On the journey to a net zero future, under the UN Climate Change Framework, manufacturers consider the potential environmental benefits of design, the raw materials used and overall manufacturing efficiency. AMDEA Members understand, with their products residing in almost 28 million homes across the UK, that they have a unique responsibility. By vigorously pursuing sustainability goals – setting emissions targets for manufacturing sites or sourcing recyclable materials – they can make significant reductions in global warming.
Sustainability is at the forefront of modern domestic appliance design, aiming to reduce the environmental impact of new appliances, improve their energy efficiency and cut greenhouse gas emissions. AMDEA members spend a large percentage of their R&D budgets on sustainable product development.
Since 2010, energy-consuming products have complied with The Ecodesign for Energy-Related Products Regulations. The sector has consistently sought to exceed the Regulation’s standards which underpin energy conservation and high performance.
In 2021, new energy labels were introduced, prompted by vast improvements in energy saving technology, which had raised most large appliances to the top of the rating scale. The labels included rescaled ratings and other eco-improvements.
To provide sustainable modern living for its customers and to align more closely with the circular economy, the industry has increased the use in appliances of recyclable metals and plastics. In recent years, end-of-life recycling and material recovery has been a regulatory requirement, financed by the industry and driven by the Waste Electric and Electronic Equipment (WEEE) Regulations introduced in 2013. The sector historically recycled metal, thanks to its inherent economic value. In the last decade many manufacturers have taken recycling further by upping the use of recyclable, reusable or compostable plastics. Major efforts are under way to use plastics of the same type in an appliance to facilitate recycling. Some manufacturers are also developing ingenious ways to use recycled materials, especially plastics, upcycling an array of waste products to create appliances of the future.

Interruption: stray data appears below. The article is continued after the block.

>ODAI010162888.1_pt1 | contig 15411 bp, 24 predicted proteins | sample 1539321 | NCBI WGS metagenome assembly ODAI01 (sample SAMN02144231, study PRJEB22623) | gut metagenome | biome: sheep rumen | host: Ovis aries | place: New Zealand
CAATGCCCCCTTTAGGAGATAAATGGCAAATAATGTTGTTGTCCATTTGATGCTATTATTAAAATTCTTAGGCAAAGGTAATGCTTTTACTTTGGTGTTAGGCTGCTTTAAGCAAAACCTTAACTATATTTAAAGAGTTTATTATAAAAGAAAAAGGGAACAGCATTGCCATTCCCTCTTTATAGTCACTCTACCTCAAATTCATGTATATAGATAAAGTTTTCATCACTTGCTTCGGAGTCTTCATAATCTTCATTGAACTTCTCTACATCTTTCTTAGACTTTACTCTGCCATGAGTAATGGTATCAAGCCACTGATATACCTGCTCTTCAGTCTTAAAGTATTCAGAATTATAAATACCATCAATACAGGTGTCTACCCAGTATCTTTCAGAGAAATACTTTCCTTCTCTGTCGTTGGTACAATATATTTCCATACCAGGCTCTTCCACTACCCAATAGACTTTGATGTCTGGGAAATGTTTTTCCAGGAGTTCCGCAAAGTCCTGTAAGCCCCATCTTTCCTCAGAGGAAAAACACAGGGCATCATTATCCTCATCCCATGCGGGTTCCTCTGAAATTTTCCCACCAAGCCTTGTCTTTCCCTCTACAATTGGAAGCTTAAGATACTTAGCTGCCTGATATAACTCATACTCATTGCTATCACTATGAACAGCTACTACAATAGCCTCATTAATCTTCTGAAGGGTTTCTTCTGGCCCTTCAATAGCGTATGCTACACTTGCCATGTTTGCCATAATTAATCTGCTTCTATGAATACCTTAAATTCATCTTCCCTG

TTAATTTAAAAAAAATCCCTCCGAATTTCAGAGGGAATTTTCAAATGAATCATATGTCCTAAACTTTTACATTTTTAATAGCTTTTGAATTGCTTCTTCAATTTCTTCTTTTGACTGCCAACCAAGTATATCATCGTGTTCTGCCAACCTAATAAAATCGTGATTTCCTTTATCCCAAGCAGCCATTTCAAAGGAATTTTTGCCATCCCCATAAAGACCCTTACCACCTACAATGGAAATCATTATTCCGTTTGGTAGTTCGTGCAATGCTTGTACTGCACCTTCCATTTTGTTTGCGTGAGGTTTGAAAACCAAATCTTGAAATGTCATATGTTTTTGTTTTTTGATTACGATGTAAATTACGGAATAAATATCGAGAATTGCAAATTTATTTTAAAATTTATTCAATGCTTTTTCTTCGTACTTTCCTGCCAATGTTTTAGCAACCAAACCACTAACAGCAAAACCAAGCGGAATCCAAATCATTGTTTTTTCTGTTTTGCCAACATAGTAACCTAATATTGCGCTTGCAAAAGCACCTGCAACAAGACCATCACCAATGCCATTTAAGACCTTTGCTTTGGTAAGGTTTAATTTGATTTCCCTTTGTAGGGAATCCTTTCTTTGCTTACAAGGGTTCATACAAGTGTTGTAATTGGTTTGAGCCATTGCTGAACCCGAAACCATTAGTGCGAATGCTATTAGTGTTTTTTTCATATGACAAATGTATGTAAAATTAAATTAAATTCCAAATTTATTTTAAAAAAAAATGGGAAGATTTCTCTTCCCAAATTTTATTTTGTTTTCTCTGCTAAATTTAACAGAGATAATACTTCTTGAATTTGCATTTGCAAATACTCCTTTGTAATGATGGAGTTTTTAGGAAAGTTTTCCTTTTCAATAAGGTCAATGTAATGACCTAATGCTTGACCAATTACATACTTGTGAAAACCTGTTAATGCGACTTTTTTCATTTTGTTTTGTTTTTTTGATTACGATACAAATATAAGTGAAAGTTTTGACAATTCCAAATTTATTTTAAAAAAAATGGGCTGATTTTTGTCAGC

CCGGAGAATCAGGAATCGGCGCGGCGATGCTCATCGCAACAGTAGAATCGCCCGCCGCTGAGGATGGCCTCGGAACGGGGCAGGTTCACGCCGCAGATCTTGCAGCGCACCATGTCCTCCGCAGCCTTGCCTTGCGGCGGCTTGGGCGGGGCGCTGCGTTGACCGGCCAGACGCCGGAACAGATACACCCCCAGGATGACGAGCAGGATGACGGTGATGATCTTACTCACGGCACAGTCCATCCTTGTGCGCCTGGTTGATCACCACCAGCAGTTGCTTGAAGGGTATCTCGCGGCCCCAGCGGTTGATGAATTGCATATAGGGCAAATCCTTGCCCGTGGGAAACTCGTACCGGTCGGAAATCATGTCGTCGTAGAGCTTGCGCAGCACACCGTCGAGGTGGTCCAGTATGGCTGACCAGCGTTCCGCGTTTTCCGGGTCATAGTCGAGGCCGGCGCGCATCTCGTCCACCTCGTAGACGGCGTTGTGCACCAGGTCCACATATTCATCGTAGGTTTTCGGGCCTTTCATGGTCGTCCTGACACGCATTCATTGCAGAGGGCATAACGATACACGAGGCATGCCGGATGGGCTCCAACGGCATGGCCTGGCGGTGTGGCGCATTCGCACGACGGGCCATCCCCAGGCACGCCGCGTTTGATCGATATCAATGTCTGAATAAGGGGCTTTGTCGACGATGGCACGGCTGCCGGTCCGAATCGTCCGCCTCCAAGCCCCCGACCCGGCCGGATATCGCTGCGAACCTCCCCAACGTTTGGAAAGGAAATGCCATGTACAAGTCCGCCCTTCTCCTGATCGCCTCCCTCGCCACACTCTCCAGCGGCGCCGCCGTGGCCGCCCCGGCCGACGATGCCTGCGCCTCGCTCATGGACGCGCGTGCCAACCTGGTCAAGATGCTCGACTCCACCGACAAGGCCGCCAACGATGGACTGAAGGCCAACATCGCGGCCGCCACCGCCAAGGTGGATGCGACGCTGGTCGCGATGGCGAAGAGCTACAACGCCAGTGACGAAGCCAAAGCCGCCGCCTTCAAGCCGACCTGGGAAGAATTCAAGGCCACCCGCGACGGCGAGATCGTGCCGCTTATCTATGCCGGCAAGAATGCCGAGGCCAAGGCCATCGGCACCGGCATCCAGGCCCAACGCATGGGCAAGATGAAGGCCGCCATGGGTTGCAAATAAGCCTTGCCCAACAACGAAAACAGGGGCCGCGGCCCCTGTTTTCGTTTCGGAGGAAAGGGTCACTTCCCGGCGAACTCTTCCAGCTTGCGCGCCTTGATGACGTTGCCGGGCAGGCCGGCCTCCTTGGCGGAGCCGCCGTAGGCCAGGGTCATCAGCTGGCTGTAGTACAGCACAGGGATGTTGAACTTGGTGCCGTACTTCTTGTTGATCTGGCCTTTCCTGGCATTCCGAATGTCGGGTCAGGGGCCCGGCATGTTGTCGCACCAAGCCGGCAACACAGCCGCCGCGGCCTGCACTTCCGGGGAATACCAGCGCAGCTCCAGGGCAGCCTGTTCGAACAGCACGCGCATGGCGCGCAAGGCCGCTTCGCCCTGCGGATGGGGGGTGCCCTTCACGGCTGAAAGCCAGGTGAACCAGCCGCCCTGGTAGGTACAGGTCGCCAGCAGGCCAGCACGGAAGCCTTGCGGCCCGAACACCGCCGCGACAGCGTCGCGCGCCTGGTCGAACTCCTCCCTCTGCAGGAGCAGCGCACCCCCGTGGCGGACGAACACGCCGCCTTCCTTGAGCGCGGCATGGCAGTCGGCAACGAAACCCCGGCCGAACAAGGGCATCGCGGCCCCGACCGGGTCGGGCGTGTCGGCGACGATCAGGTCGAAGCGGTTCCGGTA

Another major focus for materials is tackling the amount and type of packaging used during transportation. Some manufacturers have achieved 100% recyclable packaging, and all are developing ways of removing polystyrene and other plastics and ensuring these are replaced with recyclable materials.
AMDEA Members have been prioritising the ‘behind the scenes’ environmental impact of their manufacturing processes for decades. The last 10 years alone has seen an overall 12% reduction in waste, 17% reduction in energy and 61% reduction in water.
Manufacturers have revolutionised their production sites to progressively reduce the impact of their processes. Among other methods, many manufacturers solely use green energy or electricity from sustainable sources, sites are successfully adopting ‘zero waste to landfill’ policies and reusing process water.
Industry is consuming less in production
Over the last 10 years alone we have seen the following reductions during the production process
Our members always go beyond any regulations in place to improve the packaging they use. This applies to materials being supplied to factories as well as the finished products as they arrive in homes across the UK.
Manufacturers are striving to not only reduce the amount of packaging, while keeping products safe, but also using environmentally friendly and more efficient packaging whenever possible. At manufacturing plants, great reductions have already been made in cutting back on packaging waste generated. For finished products, polystyrene is being phased out – some have already ended its use entirely – and replaced by cardboard, often 100% recycled or recyclable. Some manufacturers are even recycling packaging into components usable in products. Members are also fully compliant with new government regulations for packaging which came into effect on January 2023. Extended Producer Responsibility (EPR) means manufacturers must keep and supply data on packaging and its recycling and then pay a waste management fee.
As transport in all its forms accounts for about 22% of global CO2 emissions, the appliance industry puts great store on its efforts to minimise effects from the movement of goods relating to manufacture. Raw materials must, however, be brought to factories and completed appliances need to be moved to reach retailers and customers.
Consequently, transport logistics is another area which the industry has been focussing on to make sustainability changes. Manufacturers have, for example, been successful in reducing the amount of road transport, opting instead for rail and sea routes and with some reporting almost 90% of international freight going by sea. Others have deployed specialist programmes which optimise freight movements for space.
Manufacturers go much further than just looking at the transport of goods going in and out of the factory. They work with their supply chain suppliers to influence their transport choices, make changes to vehicles used on site to lessen CO2 emissions, supply hybrid vehicles to service engineers or support staff and encourage employees to use environmentally friendly ways to get to work by subsidising public transport costs of and supplying charging points for cars and bicycles.